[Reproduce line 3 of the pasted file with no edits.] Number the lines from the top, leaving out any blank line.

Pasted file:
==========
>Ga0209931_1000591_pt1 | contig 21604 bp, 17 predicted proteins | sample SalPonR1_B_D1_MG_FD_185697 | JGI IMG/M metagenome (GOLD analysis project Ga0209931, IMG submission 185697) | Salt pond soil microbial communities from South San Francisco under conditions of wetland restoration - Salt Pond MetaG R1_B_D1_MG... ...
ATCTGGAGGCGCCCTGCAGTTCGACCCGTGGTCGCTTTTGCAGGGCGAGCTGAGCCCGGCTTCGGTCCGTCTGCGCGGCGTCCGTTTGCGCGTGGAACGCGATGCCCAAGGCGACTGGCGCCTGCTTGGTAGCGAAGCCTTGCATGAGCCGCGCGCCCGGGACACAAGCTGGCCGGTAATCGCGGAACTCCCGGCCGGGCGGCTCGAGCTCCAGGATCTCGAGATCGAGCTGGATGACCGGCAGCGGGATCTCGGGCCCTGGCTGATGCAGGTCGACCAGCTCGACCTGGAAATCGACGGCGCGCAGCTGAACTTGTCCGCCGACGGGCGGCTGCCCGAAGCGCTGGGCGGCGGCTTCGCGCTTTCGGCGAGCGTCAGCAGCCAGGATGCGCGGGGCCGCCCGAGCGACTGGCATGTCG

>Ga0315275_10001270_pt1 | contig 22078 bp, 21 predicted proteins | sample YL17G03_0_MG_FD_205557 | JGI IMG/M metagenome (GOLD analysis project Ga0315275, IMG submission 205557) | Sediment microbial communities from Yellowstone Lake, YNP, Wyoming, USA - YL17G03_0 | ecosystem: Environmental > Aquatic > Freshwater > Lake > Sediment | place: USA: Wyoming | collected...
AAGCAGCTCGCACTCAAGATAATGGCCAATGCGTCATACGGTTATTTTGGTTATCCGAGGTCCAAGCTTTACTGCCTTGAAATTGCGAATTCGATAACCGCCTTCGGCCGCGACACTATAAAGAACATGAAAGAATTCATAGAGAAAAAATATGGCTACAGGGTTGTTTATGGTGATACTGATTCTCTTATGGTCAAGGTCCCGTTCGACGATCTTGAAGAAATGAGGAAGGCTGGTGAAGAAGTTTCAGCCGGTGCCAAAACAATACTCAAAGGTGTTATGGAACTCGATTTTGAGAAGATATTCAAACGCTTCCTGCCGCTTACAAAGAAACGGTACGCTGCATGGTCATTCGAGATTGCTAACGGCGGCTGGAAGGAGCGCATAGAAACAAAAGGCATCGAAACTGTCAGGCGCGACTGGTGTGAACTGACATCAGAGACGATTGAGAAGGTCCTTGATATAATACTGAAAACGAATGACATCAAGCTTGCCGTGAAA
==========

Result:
>Ga0315275_10001270_pt1 | contig 22078 bp, 21 predicted proteins | sample YL17G03_0_MG_FD_205557 | JGI IMG/M metagenome (GOLD analysis project Ga0315275, IMG submission 205557) | Sediment microbial communities from Yellowstone Lake, YNP, Wyoming, USA - YL17G03_0 | ecosystem: Environmental > Aquatic > Freshwater > Lake > Sediment | place: USA: Wyoming | collected...